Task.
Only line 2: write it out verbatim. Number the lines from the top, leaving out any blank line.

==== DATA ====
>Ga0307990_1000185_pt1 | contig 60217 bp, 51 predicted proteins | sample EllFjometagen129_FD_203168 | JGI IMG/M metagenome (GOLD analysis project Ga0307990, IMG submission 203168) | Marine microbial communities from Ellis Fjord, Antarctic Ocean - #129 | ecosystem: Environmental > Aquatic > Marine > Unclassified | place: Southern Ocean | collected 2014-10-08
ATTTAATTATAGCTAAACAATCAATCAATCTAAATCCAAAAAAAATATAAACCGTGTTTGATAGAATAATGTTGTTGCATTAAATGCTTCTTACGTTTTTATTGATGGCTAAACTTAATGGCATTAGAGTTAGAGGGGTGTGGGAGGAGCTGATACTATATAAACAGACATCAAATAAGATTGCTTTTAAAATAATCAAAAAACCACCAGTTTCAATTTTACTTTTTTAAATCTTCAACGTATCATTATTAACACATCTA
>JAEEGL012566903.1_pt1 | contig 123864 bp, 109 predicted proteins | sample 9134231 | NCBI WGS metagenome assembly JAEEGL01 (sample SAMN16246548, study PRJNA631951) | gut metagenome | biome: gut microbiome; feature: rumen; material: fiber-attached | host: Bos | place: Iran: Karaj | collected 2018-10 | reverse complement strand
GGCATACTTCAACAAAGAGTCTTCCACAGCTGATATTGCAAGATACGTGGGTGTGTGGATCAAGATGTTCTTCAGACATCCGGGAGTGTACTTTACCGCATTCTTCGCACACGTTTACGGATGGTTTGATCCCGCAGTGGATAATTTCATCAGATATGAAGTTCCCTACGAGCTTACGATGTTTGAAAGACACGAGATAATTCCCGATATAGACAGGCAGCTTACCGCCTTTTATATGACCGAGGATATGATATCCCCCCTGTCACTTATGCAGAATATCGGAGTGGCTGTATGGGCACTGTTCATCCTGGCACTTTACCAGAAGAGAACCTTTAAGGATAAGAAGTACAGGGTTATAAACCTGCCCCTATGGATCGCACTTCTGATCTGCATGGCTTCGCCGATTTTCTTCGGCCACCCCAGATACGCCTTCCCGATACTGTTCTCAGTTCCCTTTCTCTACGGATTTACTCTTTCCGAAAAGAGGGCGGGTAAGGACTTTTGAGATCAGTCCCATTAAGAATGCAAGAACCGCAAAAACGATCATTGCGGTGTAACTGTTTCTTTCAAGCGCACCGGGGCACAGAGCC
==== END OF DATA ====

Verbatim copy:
ATTTAATTATAGCTAAACAATCAATCAATCTAAATCCAAAAAAAATATAAACCGTGTTTGATAGAATAATGTTGTTGCATTAAATGCTTCTTACGTTTTTATTGATGGCTAAACTTAATGGCATTAGAGTTAGAGGGGTGTGGGAGGAGCTGATACTATATAAACAGACATCAAATAAGATTGCTTTTAAAATAATCAAAAAACCACCAGTTTCAATTTTACTTTTTTAAATCTTCAACGTATCATTATTAACACATCTA